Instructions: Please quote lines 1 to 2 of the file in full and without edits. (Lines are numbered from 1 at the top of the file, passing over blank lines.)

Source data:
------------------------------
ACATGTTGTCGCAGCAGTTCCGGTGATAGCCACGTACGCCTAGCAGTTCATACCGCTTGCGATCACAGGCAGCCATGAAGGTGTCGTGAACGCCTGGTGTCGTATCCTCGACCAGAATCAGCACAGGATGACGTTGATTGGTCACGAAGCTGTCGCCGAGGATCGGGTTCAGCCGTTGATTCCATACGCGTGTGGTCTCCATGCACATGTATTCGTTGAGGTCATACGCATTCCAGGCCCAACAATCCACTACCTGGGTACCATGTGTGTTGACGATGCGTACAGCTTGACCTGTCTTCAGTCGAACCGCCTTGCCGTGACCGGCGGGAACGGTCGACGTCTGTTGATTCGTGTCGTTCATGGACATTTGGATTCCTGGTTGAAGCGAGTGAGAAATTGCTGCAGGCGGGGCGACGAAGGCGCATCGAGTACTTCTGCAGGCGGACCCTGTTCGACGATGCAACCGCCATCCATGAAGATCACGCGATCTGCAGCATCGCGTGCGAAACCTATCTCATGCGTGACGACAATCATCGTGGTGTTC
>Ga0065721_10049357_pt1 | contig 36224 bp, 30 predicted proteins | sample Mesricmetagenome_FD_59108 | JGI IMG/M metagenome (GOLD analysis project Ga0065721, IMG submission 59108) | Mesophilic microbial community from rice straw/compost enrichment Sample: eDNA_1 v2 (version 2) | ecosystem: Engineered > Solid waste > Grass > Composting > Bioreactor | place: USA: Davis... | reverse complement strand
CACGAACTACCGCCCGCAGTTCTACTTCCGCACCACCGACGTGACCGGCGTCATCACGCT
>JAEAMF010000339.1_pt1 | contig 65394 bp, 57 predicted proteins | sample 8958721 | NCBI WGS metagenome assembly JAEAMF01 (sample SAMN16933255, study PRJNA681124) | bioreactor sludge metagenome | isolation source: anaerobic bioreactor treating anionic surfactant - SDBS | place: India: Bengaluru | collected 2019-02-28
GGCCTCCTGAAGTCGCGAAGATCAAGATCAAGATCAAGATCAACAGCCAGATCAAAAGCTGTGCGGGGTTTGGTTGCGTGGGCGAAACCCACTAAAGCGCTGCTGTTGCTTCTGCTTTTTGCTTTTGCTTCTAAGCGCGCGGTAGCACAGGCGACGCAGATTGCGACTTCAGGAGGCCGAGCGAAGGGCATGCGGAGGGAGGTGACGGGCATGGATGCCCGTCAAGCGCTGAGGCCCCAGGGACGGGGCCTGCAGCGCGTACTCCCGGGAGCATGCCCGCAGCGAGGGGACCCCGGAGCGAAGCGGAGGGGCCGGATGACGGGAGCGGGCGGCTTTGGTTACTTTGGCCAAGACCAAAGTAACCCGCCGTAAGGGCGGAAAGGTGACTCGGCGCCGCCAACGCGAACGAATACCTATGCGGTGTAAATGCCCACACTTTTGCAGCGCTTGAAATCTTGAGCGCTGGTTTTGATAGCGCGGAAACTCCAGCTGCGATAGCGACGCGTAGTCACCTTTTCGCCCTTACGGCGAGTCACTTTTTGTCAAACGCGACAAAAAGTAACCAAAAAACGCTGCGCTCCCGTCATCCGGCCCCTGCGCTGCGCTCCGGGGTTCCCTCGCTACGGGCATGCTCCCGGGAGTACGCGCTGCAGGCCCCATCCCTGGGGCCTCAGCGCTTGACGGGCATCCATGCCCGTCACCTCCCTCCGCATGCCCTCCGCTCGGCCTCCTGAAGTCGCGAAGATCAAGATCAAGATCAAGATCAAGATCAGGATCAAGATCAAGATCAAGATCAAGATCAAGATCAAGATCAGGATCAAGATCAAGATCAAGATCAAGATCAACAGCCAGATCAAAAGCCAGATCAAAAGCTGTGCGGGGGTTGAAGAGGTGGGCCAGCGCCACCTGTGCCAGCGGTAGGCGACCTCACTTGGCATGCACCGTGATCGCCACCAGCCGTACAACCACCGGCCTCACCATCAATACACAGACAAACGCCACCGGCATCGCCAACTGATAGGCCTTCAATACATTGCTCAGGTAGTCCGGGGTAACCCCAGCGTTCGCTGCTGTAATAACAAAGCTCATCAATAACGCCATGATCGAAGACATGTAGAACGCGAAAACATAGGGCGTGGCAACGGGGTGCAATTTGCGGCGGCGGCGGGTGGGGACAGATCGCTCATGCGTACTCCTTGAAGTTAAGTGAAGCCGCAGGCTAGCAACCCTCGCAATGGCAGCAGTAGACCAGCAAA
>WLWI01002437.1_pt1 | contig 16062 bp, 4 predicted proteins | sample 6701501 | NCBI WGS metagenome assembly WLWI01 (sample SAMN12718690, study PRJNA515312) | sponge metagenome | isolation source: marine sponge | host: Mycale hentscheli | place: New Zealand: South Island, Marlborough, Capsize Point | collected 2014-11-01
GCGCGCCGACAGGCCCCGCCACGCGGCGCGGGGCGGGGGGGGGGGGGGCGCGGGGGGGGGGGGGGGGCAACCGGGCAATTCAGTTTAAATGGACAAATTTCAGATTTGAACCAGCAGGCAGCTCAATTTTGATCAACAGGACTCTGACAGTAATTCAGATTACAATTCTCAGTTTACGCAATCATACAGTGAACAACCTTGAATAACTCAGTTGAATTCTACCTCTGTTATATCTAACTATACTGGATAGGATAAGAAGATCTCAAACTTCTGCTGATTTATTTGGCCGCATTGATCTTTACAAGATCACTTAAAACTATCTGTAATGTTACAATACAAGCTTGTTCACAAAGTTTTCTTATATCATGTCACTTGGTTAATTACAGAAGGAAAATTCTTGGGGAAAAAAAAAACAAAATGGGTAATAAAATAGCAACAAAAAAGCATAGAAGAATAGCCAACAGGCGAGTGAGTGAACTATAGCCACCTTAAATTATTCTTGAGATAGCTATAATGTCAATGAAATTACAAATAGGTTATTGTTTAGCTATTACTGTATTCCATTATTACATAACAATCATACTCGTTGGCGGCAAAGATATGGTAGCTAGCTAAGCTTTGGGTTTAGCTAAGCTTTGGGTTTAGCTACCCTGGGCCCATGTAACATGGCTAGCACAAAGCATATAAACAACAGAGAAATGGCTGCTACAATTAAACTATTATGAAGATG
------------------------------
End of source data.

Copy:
ACATGTTGTCGCAGCAGTTCCGGTGATAGCCACGTACGCCTAGCAGTTCATACCGCTTGCGATCACAGGCAGCCATGAAGGTGTCGTGAACGCCTGGTGTCGTATCCTCGACCAGAATCAGCACAGGATGACGTTGATTGGTCACGAAGCTGTCGCCGAGGATCGGGTTCAGCCGTTGATTCCATACGCGTGTGGTCTCCATGCACATGTATTCGTTGAGGTCATACGCATTCCAGGCCCAACAATCCACTACCTGGGTACCATGTGTGTTGACGATGCGTACAGCTTGACCTGTCTTCAGTCGAACCGCCTTGCCGTGACCGGCGGGAACGGTCGACGTCTGTTGATTCGTGTCGTTCATGGACATTTGGATTCCTGGTTGAAGCGAGTGAGAAATTGCTGCAGGCGGGGCGACGAAGGCGCATCGAGTACTTCTGCAGGCGGACCCTGTTCGACGATGCAACCGCCATCCATGAAGATCACGCGATCTGCAGCATCGCGTGCGAAACCTATCTCATGCGTGACGACAATCATCGTGGTGTTC
>Ga0065721_10049357_pt1 | contig 36224 bp, 30 predicted proteins | sample Mesricmetagenome_FD_59108 | JGI IMG/M metagenome (GOLD analysis project Ga0065721, IMG submission 59108) | Mesophilic microbial community from rice straw/compost enrichment Sample: eDNA_1 v2 (version 2) | ecosystem: Engineered > Solid waste > Grass > Composting > Bioreactor | place: USA: Davis... | reverse complement strand